HOUSTON – With “one of a kind” specialty retailers like Cheeky Vintage, Found, and Kuhl-Linscomb, Houston’s “inside the Loop” retail scene is thriving. Virtually any time of day, the region is buzzing with shoppers who are partaking of the area’s eclectic shops and restaurants. What makes the inner city scene so exciting? What about the ever-changing shops along lower Westheimer? Has the sector been affected by the energy downturn? To find answers to these and other questions, Realty News Report turned to Mark Davis, founder and president of Davis Commercial. Mark has over 25 years in the commercial real estate business and his company specializes in “Inside the Loop” properties. Prior to forming Davis Commercial in 2001, Mark was a top producer at Trammell Crow Company in Houston. He currently serves as president of the Museum District Business Alliance whose mission is to promote business and the arts in the Museum District of Houston.
Realty News Report: The Inner Loop of Houston has changed over the last decade. Can you describe what’s been going on?
Mark Davis: Retail in Houston has always been kind of homogenous – almost like “anywhere” USA. If someone dropped you out of a helicopter into a Houston suburb and you and didn’t know where you were, you’d think you might be in Omaha, Kansas City, etc. (no offense to those places!). That’s really changed over the past decade. You now have one of a kind chef-driven restaurants like Chris Shepard’s Underbelly and Hay Merchant, unique bistros such as Brasil, Common Bond, and Empire Café (with more opening almost weekly). Lots of cool stores like Cheeky Vintage (designer vintage clothing and accessories), Found (stylish furniture), and Kuhl-Linscomb (upscale gifts and goods). You really don’t get many of these kinds of restaurants or shops outside the 610 Loop.
Realty News Report: A lot of multifamily has been constructed in the Inner Loop and there are quite a few high-rise and mid-rise rental towers under construction now in Montrose, Downtown and the Museum District. Is there enough demand to absorb all of this supply, which is at the upper-end of the rental rate scale?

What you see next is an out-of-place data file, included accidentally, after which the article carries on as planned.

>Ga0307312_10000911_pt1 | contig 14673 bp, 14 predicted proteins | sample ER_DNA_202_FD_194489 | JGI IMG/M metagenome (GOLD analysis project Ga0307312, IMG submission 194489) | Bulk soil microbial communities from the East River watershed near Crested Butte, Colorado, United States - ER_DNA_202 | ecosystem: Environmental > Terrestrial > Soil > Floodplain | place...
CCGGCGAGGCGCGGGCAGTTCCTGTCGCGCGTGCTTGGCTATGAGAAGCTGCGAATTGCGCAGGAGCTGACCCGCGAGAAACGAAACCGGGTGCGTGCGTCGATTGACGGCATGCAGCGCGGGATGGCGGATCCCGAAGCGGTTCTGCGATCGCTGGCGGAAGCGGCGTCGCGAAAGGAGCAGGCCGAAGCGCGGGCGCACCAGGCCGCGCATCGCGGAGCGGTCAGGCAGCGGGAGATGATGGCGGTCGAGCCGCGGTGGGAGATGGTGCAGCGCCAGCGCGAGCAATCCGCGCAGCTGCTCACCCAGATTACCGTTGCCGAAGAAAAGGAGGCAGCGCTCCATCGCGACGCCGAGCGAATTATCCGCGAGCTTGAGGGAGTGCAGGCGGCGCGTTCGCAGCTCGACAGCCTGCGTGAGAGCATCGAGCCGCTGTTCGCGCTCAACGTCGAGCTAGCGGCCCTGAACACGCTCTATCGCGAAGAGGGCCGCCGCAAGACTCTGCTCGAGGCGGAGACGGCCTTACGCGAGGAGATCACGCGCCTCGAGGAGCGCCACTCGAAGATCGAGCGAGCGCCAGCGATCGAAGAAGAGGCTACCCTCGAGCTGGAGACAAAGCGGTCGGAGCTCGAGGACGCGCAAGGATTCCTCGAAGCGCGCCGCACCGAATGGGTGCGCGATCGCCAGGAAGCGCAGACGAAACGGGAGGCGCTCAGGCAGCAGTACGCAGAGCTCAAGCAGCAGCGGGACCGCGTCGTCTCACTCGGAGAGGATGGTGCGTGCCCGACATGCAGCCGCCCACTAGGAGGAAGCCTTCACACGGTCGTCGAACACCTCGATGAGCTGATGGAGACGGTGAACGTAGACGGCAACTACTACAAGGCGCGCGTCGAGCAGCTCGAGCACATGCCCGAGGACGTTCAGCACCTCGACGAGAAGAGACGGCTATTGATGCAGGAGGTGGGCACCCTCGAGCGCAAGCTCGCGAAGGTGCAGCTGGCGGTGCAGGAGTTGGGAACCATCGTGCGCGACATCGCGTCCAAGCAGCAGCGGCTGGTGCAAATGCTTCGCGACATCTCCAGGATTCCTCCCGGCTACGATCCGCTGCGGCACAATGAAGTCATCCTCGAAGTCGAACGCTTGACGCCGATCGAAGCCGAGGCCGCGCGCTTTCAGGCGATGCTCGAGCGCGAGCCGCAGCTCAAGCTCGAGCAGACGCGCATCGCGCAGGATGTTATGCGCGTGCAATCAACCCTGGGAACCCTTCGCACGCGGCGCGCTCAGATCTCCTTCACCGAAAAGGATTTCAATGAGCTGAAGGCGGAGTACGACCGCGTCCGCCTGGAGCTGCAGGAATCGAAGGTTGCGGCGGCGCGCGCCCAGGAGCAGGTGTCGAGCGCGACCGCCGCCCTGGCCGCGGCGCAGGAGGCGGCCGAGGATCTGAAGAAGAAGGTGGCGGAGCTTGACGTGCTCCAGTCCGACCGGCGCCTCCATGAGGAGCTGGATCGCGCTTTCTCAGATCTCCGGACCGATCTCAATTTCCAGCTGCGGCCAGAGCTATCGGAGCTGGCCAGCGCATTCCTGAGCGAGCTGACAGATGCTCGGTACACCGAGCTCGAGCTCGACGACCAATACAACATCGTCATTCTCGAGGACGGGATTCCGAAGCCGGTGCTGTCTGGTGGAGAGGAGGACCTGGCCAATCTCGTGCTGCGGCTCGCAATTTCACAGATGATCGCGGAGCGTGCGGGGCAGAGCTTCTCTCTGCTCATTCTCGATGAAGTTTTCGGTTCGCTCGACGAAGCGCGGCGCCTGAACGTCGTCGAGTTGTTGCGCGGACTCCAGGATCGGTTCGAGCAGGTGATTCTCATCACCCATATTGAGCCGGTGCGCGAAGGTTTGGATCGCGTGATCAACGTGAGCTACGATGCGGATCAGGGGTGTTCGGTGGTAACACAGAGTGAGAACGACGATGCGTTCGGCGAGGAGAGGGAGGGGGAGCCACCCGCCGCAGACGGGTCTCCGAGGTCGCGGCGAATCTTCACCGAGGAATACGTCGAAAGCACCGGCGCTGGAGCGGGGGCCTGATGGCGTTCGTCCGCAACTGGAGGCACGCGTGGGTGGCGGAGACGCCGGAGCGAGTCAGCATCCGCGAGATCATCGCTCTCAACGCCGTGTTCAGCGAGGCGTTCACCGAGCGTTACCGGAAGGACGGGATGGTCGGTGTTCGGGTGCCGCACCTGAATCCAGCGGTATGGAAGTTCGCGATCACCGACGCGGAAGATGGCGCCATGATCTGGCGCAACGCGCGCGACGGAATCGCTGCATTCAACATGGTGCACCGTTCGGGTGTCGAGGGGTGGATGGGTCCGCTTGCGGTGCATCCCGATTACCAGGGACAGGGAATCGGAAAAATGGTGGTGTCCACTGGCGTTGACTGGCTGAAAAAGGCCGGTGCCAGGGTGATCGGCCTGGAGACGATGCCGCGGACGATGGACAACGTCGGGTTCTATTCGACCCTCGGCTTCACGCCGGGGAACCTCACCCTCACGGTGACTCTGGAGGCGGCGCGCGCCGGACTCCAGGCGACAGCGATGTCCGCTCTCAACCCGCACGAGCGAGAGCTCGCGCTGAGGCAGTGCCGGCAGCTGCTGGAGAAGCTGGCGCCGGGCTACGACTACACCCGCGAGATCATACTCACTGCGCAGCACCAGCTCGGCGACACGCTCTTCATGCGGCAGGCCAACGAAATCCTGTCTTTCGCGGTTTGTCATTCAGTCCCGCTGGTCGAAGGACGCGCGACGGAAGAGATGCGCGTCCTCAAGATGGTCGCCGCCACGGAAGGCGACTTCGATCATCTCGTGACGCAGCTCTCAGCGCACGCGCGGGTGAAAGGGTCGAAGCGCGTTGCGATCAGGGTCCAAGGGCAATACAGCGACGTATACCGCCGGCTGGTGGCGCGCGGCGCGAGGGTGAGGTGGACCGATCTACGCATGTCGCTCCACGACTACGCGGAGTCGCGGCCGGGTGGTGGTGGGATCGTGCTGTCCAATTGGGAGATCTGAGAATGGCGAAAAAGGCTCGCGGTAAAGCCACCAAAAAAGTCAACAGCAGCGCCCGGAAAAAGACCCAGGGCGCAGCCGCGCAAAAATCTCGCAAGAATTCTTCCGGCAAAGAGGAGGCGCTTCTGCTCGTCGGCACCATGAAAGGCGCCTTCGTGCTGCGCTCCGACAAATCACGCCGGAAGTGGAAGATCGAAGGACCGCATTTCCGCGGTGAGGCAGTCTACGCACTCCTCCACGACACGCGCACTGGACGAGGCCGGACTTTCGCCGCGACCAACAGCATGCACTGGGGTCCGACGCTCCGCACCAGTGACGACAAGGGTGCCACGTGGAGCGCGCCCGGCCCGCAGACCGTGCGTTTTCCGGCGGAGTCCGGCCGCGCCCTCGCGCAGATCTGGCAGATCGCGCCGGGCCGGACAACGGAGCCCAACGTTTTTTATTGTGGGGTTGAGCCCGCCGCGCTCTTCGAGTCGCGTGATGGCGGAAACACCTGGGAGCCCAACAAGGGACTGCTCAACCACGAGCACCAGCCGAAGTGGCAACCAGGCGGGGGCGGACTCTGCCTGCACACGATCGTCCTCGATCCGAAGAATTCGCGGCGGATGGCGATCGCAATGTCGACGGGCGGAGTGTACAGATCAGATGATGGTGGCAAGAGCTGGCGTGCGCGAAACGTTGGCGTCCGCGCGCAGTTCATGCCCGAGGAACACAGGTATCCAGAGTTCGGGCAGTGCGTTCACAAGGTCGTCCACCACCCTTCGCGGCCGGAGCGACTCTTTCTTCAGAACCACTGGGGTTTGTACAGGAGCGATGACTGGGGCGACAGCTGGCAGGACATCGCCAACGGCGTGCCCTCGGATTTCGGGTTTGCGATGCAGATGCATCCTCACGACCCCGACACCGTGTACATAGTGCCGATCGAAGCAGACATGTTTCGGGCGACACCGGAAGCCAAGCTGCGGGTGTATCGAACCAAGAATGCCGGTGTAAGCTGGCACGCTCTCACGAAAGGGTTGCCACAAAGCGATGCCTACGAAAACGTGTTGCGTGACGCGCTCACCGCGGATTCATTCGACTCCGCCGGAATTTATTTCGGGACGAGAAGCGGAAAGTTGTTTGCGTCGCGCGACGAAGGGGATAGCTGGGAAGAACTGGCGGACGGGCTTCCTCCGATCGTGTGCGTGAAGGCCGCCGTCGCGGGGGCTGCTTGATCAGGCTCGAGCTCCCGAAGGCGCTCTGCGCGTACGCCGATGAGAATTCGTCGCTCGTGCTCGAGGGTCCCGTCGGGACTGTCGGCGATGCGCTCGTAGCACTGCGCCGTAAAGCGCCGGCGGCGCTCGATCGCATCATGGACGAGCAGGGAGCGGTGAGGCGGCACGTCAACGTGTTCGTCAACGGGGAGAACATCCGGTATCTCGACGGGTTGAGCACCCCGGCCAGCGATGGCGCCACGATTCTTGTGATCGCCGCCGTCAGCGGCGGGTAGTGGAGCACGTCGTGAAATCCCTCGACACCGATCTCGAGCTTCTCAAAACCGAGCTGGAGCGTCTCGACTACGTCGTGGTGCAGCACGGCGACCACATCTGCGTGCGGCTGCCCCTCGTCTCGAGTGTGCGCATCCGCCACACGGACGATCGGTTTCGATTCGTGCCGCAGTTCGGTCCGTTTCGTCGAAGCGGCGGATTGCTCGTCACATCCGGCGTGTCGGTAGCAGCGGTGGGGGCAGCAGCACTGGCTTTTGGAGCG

Mark Davis: Much of the multifamily construction in the area began when Houston was creating around 100,000 jobs a year. Now the city is projected to generate only 20,000 – 30,000, if that. Houston has an oversupply of multifamily units. That means it will take a little longer for demand to catch up with supply. No one knows how long, but those units eventually will be filled because so many people want to live close in. Marvy Finger, who has been building quality multi family in Houston for decades, recently said we’ll eventually be OK in multifamily. There will be some free rent given out for a while, but Houston has always had cycles in the energy industry, and in the long term, everything will be fine. I strongly believe that.
Realty News Report: What about Lower Westheimer? It seems to continue to be in perpetual transition with some bright spots and some underperforming parcels. What lies ahead for Lower Westheimer?
Mark Davis: I think continued success. The area offers an experience that is so different from the rest of the city. It is now concentrated with people who desire a more urban way of living (walkability, great restaurants, convenience, and so forth). These people have money to spend – and the trend shows no signs of stopping. It’s amazing that some now call Houston a ‘foodie city.’ Ten years ago, if you had said that, you’d be laughed at. No more. I guess my one fear is that since the area is doing so well, it will become too popular and the chains will move in and the neighborhood will lose its special character.